Denise agreed, telling me, "He wouldn't know." She turned to Sandy. "But your mother-in-law can tell you what to do and what family traditions you can incorporate! You should ask her."

If I had only heard of a situation like Sandy's once, I probably would have filed it away as interesting but inconsequential in any broader context. But the more I listened to the stories of intermarried couples, the more I saw that non-Jewish women were engaged in Jewish life, and often more so than their Jewish husbands were.

As I considered why that was the case, I found several different reasons. First, once the women had agreed to raise their children as Jews, a subject on which their husbands often had strong feelings, they wanted their children's Jewishness to have real integrity. To them, that meant that they wouldn't just say that they were Jewish; they had to actually practice Judaism regularly. Second, the women often did find Jewish practices personally meaningful, even if they didn't plan to convert to Judaism. Third, the gender roles with which most American women grow up typically assign household work to women, and many Jewish ritual observances are situated in the home. Thus cooking dinner and making the home beautiful for Shabbat or holidays usually fell to the women because they were women, even though they weren't Jewish.

Conversations about intermarriage in the Jewish community have sometimes given the impression that non-Jews who marry Jews are a major threat to the continuing existence of Judaism. The women I met through my research suggest that this does not have to be the case. Sandy's story suggests that she is actually quite willing to help perpetuate Judaism in her family, even if she bears primary responsibility for it, and even if she feels that she is the least equipped to do it. It may be that by coming to Jewish practice without preconceived notions about it, Sandy and women like her are actually better equipped to handle it than they realize.

Yiddish for "Haman's pockets," and shaped after the three-corner hat of Haman (the villain of the Purim story), these are triangular cookies with poppy seed, jam or fruit filling in the middle. Yiddish for "Haman's pockets," and shaped after the three-corner hat of Haman (the villain of the Purim story), these are triangular cookies with poppy seed, jam or fruit filling in the middle. Derived from the Greek word for "assembly," a Jewish house of prayer. Synagogue refers to both the room where prayer services are held and the building where it occurs. In Yiddish, "shul." Reform synagogues are often called "temple." Hanukkah (known by many spellings) is an eight-day Jewish holiday commemorating the rededication of the Second Temple in Jerusalem at the time of the Maccabean Revolt of the 2nd Century BCE. It is marked by the lighting of a menorah and the eating of fried foods. The spring holiday commemorating the Exodus of the Jews from slavery in Egypt. The Hebrew name is "Pesach." The Jewish Sabbath, from sunset on Friday to nightfall on Saturday. A bread that comes in a few different varieties; its most common variation is a braided egg bread, though there are water challahs that don't have eggs, and there are whole-wheat challahs which sometimes also don't have eggs. It is customary to being Sabbath and holiday meals by saying blessings and eating challah. Hebrew for "fit" (as in, "fit for consumption"), the action of making something kosher (like cleaning a kitchen). Hebrew for "fit" (as in, "fit for consumption"), the Jewish dietary laws. Hebrew for "lots," referring to the lots cast by Haman, the story's antagonist, to determine the date on which to kill the Jewish people. It's a spring holiday commemorating the Jewish people's triumph. The story is told through the biblical Book of Esther; the namesake heroine, a Jewish woman, marries the Persian king. Their interfaith relationship is central to the story.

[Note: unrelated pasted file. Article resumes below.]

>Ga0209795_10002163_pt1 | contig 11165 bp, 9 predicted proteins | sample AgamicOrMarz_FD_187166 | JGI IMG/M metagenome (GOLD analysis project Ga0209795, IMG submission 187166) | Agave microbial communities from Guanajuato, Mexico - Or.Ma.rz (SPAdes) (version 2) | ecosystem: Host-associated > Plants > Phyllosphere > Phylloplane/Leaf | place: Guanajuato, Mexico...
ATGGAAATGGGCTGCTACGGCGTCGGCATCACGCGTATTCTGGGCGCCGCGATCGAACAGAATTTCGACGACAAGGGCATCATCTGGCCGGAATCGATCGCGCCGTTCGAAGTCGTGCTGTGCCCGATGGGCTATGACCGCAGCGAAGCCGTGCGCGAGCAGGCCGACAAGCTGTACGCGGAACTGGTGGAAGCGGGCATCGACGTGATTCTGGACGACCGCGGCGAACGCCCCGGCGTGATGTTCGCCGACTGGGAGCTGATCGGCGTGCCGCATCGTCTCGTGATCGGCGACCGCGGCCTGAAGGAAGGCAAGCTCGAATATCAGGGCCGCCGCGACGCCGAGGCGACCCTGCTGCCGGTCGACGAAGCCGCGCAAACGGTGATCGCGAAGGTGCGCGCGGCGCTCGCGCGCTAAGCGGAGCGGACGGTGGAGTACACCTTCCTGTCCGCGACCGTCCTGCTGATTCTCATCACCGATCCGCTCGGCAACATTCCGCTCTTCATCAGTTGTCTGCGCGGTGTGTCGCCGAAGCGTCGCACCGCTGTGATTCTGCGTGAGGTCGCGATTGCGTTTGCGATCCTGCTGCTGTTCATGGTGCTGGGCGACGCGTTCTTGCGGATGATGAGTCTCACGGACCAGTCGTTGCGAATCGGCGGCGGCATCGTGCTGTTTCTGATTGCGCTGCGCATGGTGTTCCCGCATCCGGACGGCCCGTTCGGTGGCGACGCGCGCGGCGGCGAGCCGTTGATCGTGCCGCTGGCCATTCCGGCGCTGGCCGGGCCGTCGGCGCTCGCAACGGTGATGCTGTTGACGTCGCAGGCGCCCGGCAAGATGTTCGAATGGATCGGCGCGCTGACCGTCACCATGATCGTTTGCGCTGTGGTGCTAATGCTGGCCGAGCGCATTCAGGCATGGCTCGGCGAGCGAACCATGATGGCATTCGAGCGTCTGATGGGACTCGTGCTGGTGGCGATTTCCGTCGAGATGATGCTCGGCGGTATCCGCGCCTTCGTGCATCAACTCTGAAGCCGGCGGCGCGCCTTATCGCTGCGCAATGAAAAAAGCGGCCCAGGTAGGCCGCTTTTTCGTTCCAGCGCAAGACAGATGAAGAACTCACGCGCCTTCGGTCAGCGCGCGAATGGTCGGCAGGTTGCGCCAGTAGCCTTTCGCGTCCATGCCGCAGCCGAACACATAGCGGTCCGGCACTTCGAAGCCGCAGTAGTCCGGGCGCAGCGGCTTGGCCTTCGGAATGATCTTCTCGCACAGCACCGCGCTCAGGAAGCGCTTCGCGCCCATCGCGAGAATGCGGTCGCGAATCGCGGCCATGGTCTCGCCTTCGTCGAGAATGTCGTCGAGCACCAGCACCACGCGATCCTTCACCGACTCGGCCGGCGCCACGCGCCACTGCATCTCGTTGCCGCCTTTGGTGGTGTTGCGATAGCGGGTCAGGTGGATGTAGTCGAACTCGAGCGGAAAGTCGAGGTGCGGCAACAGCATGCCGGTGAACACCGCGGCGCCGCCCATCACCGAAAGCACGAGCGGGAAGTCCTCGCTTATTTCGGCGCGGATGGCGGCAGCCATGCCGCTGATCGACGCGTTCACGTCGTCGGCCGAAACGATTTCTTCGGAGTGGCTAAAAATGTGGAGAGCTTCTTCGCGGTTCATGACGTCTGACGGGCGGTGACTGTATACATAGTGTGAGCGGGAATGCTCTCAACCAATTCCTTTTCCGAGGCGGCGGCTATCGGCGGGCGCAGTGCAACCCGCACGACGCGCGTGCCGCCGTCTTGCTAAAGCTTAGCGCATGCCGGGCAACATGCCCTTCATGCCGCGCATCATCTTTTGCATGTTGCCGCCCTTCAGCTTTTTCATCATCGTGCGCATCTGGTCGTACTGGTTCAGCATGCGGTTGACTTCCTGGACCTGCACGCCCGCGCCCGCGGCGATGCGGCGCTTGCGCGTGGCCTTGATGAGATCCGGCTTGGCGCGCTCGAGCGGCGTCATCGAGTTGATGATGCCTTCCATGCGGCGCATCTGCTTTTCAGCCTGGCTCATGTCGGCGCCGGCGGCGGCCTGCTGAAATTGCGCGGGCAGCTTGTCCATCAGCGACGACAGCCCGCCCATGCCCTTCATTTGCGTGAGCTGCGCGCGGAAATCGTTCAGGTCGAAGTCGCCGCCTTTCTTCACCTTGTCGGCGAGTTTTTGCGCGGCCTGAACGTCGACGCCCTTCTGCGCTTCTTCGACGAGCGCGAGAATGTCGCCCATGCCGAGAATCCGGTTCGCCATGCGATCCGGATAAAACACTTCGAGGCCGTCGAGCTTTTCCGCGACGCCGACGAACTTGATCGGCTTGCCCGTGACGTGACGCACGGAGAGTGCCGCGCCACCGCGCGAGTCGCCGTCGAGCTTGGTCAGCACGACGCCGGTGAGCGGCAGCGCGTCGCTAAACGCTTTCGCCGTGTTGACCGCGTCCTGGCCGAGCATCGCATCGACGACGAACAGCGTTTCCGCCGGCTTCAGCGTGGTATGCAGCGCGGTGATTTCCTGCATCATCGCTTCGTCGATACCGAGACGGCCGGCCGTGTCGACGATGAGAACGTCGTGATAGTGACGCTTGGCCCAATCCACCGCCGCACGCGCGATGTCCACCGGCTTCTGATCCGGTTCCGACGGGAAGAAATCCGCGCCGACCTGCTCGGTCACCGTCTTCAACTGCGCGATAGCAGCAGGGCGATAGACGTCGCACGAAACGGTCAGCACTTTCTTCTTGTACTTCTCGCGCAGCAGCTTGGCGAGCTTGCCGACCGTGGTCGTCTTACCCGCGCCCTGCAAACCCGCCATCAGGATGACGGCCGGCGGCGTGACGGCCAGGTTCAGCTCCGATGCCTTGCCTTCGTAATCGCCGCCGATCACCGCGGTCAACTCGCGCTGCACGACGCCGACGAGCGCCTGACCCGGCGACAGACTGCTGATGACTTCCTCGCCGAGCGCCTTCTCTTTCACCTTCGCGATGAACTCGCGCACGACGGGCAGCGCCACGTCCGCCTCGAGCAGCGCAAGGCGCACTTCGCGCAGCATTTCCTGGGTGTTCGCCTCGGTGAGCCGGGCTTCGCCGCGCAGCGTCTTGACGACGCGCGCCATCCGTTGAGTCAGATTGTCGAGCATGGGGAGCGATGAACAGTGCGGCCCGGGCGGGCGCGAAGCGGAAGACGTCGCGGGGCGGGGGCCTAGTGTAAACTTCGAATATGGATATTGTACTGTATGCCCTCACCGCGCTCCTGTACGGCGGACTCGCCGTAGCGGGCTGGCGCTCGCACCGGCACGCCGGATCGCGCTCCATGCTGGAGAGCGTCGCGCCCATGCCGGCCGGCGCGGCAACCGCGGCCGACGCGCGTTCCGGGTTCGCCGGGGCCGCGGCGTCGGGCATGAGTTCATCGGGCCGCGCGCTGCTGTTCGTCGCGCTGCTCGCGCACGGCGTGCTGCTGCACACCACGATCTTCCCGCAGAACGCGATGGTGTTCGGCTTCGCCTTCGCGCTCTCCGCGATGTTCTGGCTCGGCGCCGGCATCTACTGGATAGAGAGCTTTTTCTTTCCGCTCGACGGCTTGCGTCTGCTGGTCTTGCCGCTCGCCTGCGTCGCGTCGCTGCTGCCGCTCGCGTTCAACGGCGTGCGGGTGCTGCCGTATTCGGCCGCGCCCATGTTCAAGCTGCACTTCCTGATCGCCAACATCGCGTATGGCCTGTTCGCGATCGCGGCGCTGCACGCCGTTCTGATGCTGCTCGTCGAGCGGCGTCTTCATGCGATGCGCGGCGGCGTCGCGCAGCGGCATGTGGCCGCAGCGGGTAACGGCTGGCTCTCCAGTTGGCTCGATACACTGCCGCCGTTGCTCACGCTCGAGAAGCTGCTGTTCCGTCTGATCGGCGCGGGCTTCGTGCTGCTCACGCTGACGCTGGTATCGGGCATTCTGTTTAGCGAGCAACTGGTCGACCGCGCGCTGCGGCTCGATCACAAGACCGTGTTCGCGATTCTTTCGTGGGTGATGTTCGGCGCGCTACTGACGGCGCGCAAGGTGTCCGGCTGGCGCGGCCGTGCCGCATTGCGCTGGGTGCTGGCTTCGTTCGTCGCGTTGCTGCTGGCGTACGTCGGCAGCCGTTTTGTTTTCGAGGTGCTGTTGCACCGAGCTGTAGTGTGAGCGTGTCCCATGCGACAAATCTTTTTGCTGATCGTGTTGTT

Dr. Jennifer Thompson

Dr. Jennifer Thompson conducts research on intermarriage and interfaith family life among Jews and their non-Jewish spouses and advises Jewish organizations about outreach to interfaith families. Dr. Thompson received her Ph.D. in the Ethics and Society Program of the Graduate Division of Religion at Emory University. She lives with her husband and son in Iowa.